Sever's Disease
Radiology Cases in Pediatric Emergency Medicine
Volume 1, Case 20
Erin A. Nakano, MD
Kapiolani Medical Center For Women And Children
University of Hawaii John A. Burns School of Medicine
     A 10 year male presents to the acute care clinic with 
a 3 month history of intermittent right heel pain.  There 
was no inciting specific injury that he could recall.  He 
first noticed the pain while playing basketball.  The heel 
pain would worsen with running and playing sports, 
especially basketball and soccer.  The longer he 
played, the worse the pain would become.  There was 
no history of fever or any other bone or joint complaints.
     Exam:  T37.0, P81, R24, BP 126/78.  He was of an 
average size for age, alert, active, in no discomfort.  
The extremities were without swelling or deformities.  
There was no erythema or evidence of external 
infection over the heels.  There was moderate 
tenderness to compression over the right posterior heel 
at the insertion of the achilles tendon (calcaneal 
apophysis).  Both ankles and all other joints were 
normal.  He ambulated normally and he could jump up 
and down without difficulty or pain.
     Radiographs of the right foot were obtained.

View radiographs:  Oblique view.

Lateral view.

     The main point of interest in this case is the heel at 
the achilles tendon insertion.  An AP view of the foot 
was excluded from this case since it was normal and 
the heel was not visible due to superimposition of other 
     The oblique view shows crescent-shaped lucencies 
over the posterior calcaneus in the area of concern.  
These lucencies represent the growth plate viewed 
obliquely.  The lateral view shows the physis in a truly 
lateral view.  These radiographs of the foot are normal.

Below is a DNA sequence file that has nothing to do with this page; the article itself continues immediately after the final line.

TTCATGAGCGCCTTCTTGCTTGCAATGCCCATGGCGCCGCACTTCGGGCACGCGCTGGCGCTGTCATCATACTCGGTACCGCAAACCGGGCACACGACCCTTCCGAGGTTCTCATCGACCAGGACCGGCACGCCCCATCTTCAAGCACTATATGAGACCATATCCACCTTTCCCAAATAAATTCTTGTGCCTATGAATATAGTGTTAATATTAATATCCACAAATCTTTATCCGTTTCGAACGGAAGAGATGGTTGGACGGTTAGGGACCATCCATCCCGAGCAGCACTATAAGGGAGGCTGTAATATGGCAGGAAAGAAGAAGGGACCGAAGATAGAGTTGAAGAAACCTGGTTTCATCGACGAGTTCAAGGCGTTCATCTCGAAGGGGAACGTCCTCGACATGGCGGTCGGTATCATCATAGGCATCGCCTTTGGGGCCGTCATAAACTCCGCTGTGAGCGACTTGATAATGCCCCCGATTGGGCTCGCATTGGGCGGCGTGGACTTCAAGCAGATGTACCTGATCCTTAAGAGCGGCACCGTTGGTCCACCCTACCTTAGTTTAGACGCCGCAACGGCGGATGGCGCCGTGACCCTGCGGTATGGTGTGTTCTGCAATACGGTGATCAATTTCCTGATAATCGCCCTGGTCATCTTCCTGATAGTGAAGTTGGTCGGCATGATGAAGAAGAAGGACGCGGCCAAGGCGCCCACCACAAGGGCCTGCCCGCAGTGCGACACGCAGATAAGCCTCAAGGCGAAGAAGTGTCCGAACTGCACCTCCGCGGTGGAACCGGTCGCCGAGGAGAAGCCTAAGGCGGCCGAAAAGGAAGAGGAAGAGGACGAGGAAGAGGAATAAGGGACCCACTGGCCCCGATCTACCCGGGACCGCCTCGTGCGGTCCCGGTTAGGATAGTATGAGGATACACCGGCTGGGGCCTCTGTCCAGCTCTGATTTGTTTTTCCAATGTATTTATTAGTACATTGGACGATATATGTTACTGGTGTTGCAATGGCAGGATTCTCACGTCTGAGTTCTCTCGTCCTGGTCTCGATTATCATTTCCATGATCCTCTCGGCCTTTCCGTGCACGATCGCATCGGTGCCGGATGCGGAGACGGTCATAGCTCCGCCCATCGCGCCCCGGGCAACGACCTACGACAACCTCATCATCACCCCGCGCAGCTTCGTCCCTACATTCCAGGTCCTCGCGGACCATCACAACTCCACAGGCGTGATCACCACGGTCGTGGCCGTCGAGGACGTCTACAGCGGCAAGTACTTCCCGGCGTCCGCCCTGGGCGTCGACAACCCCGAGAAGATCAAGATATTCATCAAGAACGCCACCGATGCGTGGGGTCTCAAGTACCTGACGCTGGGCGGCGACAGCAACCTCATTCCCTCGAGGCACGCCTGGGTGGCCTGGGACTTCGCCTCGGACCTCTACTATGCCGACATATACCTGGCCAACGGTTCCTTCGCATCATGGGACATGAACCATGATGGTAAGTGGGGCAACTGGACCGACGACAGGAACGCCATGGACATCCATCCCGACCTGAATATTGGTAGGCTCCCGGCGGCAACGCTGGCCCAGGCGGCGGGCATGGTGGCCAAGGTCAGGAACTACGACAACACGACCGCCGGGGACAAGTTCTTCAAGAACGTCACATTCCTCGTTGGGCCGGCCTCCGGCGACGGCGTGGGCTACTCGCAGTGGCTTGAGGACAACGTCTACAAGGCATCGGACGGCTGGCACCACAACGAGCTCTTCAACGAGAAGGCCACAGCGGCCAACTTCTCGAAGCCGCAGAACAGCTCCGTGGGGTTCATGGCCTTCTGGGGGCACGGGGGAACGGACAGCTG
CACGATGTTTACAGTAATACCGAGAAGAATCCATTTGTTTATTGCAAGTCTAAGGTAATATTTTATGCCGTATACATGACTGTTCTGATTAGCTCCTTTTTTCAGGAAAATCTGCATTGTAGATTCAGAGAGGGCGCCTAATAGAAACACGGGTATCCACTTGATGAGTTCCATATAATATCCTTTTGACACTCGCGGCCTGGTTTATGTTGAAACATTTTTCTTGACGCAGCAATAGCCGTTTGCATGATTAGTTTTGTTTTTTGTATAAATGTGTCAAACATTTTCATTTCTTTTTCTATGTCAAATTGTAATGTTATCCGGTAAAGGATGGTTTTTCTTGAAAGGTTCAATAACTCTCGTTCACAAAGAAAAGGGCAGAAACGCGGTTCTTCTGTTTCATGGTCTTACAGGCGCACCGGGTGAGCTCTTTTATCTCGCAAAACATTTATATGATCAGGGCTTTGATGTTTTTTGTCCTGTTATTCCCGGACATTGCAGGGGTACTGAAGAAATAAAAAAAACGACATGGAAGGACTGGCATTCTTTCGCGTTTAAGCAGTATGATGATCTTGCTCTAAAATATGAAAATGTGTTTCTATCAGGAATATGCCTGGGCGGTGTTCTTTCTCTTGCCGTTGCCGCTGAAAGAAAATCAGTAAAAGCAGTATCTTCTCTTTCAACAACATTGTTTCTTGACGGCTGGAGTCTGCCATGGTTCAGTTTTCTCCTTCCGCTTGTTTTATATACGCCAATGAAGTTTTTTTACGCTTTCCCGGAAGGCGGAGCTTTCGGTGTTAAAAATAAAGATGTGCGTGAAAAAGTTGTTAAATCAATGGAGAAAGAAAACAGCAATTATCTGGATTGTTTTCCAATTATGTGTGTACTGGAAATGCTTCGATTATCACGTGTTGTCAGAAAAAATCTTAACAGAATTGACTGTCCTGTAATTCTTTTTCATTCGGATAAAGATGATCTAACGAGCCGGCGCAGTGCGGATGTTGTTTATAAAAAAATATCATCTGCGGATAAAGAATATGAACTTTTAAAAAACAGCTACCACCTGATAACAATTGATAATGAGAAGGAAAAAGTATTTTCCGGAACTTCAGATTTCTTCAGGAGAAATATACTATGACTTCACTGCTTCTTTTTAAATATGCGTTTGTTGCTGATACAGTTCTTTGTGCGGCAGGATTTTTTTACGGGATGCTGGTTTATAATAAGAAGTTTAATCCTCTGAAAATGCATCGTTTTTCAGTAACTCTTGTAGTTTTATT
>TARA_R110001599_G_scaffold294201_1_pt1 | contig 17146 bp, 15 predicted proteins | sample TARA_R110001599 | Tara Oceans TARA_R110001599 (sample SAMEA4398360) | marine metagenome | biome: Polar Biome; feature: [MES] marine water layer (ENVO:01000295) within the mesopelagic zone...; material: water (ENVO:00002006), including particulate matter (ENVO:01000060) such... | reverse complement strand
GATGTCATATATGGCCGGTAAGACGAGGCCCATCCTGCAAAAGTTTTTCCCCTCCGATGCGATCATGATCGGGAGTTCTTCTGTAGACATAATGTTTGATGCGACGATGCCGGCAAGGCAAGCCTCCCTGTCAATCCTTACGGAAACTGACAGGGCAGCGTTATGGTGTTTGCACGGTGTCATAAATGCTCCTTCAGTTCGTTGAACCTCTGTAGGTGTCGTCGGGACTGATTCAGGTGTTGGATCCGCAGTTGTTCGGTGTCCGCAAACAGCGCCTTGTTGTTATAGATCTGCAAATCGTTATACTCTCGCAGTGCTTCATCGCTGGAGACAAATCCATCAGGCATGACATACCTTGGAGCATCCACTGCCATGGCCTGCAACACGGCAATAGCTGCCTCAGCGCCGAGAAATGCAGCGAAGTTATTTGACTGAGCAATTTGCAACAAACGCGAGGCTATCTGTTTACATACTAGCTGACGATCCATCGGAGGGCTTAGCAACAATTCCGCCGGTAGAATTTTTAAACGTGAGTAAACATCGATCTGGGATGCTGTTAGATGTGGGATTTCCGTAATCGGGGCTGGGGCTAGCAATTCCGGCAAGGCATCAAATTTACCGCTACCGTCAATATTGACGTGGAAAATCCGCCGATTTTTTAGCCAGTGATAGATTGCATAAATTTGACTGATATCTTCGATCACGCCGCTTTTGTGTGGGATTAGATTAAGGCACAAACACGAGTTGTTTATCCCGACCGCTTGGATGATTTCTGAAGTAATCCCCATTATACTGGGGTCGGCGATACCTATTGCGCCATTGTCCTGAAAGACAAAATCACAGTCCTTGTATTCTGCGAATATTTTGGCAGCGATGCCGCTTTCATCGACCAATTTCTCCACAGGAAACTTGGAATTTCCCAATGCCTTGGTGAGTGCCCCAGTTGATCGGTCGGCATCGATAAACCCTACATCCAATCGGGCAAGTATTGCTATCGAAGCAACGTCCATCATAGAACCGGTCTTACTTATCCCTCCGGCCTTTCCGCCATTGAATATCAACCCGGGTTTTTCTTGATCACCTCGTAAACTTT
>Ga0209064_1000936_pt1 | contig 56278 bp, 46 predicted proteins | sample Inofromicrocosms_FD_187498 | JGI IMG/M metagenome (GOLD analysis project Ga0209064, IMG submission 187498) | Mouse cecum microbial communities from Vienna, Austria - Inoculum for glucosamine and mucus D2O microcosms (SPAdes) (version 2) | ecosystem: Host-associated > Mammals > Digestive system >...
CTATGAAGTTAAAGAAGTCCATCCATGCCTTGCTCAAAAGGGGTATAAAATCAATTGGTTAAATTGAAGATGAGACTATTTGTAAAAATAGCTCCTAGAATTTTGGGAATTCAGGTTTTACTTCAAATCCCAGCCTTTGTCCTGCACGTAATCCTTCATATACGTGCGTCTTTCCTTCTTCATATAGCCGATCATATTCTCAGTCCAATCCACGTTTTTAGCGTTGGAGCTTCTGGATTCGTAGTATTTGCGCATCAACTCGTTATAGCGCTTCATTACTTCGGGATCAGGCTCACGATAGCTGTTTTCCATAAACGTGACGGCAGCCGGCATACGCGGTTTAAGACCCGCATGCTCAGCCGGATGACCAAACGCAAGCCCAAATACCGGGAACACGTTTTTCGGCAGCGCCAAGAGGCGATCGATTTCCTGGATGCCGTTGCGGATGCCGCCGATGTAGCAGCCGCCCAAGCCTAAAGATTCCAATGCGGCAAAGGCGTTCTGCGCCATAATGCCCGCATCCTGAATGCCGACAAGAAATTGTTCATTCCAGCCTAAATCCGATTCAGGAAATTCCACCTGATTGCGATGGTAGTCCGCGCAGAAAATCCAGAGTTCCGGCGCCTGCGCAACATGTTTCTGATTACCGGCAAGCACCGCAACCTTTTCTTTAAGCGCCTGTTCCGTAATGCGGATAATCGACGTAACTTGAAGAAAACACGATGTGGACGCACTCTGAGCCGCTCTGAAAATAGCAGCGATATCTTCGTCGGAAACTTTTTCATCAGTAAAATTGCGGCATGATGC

Discussion and Teaching Points:
     The most common cause of heel pain in adolescents 
is calcaneal apophysitis (also known as Sever's 
disease).  Radiographs of the heel are felt to be normal 
as they were in this patient, although some authors 
have disagreed with this point.
     An apophysis is a growth plate that does not 
contribute to the length of the bone.  The achilles 
tendon inserts in the calcaneal apophysis.  The patellar 
tendon inserts into the tibial tuberosity apophysis.  The 
growth plate is weak and subject to micro-injury if there 
is excessive force placed on the growth plate.  
     Developmental changes of the calcaneal apophysis 
include the onset of ossification at an average age of 8 
years in boys and 6 years in girls.  For 2 to 3 years 
thereafter, the ossification appears irregular and there 
may be deep narrow clefts segmenting the apophysis.
     Similar to Osgood-Schlatter disease (tibial tuberosity 
apophysitis), Sever's disease (calcaneal apophysitis) is 
an overuse syndrome frequently seen in adolescents in 
their growth spurt, who are physically active.  The most 
common sports found to exacerbate the heel pain are 
soccer, basketball, gymnastics, and baseball.  Sports 
that involve sprinting with cleated shoes result in the 
most force exerted by the ankle flexors on the calcaneal 
apophysis.  Examination of the heel typically reveals 
tenderness to compression of the medial and lateral 
sides of the calcaneal apophysis and decreased 
dorsiflexion of the ankle without any swelling or 
erythema.  Findings are bilateral in about 60% of 
patients.  Radiographs are generally not necessary.
     Heel pain in this disorder is felt to be secondary to 
repetitive microtrauma where the achilles tendon inserts 
into the apophysis.  Successful treatments have 
included foam heel pads to elevate the heel and 
reduce the stretch of the achilles tendon.  Physical 
therapy with gastocnemius-soleus stretching and 
dorsiflexion strengthening has been useful as well.  
Discontinuing aggravating activities is probably the 
simplest treatment.  Instructing patients to rest when 
the pain worsens allows them to continue in their sports 
without the need for orthopedic restrictions.  For 
persistent pain unresponsive to these therapies, short 
leg walking casts have been used.

     1.  Meehan P.  Heel Pain.  In:  Morrissy RT (ed).  
Lovell and Winters Pediatric Orthopedics, 3rd edition.  
Philadelphia, J.B. Lippincott Co., 1990, pp. 1001-1002.
     2.  Micheli LJ, Ireland ML.  Prevention and 
Management of Calcaneal Apophysitis in Children:  An 
Overuse Syndrome.  Journal of Pediatric Orthopedics 
     3.  Tolo VT, Wood B.  Pediatric Orthopaedics in 
Primary Care.  Baltimore, Williams and Wilkins, 1993, 
p. 229.

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Web Page Author:
Loren Yamamoto, MD, MPH
Associate Professor of Pediatrics
University of Hawaii John A. Burns School of Medicine